The evening ends with Monkhouse showing a similar level of generosity, throwing open to the floor for any questions the audience might have, including the opportunity to pass on tips to the up and coming comics who have sat in awe throughout. Some of these performers (Kevin Day, Reece Shearsmith, Mark Steel, Junior Simpson and Fiona Allen) return to discuss their recollections, which are peppered throughout the hour long film, whilst others are glimpsed in the room; a pre-fame and vast irritation levels David Walliams, mouth breathing in the front row, the gregarious cockney bruiser Ricky Grover, Jewish 'comic' Adam Bloom piping up in the Q and A, Dominic Holland and Peter Baynham.
In a word, fascinating.

In the summer of 2003 Bob Monkhouse performed before a specially invited audience of young comedians at the Albany Comedy Club. A few months later and Monkhouse was dead. This  show proved to be his last and it has never been broadcast until now. It is a remarkable document in the history of British comedy.

The night started out as a masterclass in stand up comedy. Monkhouse delivered gag after gag with impeccable timing and with a spiky humour a world away from the super slick game show host persona he  freely admits he had become saddled with. As audience member and impressionist Jon Culshaw remarks in one of the many present day talking heads that recall their memories of that evening, his delivery was like 'the Rolls Royce of comedy', something that - in the last ten years say before his demise - Monkhouse had been given the opportunity to prove with stand up becoming key entertainment for '90s TV.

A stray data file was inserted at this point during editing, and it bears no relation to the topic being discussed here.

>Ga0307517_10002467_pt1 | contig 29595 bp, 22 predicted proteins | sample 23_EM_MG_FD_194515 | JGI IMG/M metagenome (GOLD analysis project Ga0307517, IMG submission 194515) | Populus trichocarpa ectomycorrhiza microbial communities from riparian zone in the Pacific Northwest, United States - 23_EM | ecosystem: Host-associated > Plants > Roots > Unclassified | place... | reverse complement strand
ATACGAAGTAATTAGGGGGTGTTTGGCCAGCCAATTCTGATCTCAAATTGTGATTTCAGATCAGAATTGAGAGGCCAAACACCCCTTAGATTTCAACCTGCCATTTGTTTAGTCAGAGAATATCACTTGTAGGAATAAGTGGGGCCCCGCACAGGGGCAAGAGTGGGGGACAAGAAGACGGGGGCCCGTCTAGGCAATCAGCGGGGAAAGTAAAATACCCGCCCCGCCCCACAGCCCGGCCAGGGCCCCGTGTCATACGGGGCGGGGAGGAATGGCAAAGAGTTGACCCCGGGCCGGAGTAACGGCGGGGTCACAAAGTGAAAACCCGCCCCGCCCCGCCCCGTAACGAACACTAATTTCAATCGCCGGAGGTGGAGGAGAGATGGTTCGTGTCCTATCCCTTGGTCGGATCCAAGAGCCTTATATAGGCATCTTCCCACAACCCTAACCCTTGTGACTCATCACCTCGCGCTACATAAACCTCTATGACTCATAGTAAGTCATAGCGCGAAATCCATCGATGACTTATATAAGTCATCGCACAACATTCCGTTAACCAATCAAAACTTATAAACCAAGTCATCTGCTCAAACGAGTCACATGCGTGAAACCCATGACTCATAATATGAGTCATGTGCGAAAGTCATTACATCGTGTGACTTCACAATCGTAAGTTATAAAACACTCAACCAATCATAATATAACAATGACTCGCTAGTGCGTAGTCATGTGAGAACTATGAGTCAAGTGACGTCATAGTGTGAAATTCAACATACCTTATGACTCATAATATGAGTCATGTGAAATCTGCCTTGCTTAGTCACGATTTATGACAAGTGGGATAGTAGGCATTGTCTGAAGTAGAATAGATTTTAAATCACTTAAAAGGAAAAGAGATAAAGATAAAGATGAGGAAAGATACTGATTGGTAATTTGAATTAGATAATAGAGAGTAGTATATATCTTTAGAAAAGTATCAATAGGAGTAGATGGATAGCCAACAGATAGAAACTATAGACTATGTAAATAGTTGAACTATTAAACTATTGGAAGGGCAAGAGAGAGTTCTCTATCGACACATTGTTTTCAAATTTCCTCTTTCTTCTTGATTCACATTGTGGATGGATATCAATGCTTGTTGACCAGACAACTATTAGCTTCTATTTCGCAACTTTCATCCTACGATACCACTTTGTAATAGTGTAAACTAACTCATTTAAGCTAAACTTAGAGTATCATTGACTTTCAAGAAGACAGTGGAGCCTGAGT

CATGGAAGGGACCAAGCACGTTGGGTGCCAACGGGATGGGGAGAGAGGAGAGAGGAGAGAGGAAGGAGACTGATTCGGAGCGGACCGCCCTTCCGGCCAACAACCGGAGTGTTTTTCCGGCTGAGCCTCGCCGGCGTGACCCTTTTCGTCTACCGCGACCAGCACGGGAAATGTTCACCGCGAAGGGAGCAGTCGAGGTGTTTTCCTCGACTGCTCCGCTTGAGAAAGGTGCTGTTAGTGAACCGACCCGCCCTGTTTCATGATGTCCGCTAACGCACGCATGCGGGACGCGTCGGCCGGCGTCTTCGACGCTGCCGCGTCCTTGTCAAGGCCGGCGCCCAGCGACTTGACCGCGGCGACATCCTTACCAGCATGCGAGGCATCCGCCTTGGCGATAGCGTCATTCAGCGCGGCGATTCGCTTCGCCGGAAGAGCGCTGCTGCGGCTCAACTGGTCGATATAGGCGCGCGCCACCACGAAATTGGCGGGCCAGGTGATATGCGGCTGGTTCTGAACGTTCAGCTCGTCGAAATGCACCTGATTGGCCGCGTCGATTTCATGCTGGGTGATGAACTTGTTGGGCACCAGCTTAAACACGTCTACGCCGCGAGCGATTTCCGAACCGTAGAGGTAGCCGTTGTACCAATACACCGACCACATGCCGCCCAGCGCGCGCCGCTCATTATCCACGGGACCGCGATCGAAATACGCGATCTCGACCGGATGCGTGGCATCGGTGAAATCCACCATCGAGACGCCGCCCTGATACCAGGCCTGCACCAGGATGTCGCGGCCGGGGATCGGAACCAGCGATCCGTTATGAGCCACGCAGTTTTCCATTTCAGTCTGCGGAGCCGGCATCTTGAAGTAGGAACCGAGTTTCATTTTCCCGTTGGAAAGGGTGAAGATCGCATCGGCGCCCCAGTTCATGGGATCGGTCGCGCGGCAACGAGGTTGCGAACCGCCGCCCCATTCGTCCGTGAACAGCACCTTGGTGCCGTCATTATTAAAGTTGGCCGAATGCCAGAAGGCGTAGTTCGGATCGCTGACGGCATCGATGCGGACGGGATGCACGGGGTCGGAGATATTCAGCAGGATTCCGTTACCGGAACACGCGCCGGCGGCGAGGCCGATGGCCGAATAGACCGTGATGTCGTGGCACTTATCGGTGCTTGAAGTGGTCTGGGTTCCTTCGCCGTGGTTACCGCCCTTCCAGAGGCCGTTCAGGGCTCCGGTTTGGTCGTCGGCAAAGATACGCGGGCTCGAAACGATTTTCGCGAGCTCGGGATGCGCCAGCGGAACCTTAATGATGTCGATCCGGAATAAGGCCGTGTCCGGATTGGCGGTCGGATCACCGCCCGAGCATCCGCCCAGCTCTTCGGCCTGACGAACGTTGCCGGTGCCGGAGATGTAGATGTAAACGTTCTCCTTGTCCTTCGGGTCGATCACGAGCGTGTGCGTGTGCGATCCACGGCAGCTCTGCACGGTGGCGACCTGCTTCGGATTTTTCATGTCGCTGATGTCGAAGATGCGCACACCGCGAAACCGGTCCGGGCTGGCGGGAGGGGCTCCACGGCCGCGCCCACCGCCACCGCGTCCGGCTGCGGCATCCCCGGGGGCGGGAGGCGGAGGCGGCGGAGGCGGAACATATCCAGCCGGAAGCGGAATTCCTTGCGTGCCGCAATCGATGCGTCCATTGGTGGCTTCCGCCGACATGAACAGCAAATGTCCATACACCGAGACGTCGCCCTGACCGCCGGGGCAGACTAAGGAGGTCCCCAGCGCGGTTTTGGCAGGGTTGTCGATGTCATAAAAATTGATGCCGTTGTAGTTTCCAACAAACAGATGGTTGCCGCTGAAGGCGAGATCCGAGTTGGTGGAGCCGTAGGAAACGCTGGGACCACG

But the evening took an unexpected turn for the audience when Monkhouse dropped the gags and took a seat to recall his contemporaries in British comedy -  Benny Hill, Tommy Cooper, Peter Sellers and Dickie Henderson - revealing candid, highly personal insights into his relationships and experiences with them, specifically Hill and Sellers. The personal, insightful nature of the evening then continues when Bob discusses his health, and the cancer that would take him later that year - he makes a point of informing the audience that he's alright and that the drugs are working even though, as Junior Simpson remarks in a talking head, the audience had a sense he wouldn't be here this time next year, and it's fair to say that the disease had altered his physical appearance at this stage; his face is rounder and swollen and his midriff is considerably swollen - before inviting the reclusive impressionist Mike Yarwood to the stage for a chat. Yarwood was one of this countries most popular entertainers in the 1970s with his '77 Christmas special attracted 21.4 million viewers, a ratings record that remains (and is unlikely to ever be) unbeaten, but by the mid '80s he retreated from the limelight amidst tales of alcoholism. In reality, as we discover via this sympathetic chat between the veteran performers, there was much more at play that led to Yarwood's premature retirement; a crippling anxiety disorder that saw him unable to perform at the same level ever again. It's a measure of Monkhouse's kindness and generosity that, during his last moment in the limelight, he's happy enough to share it with an old friend.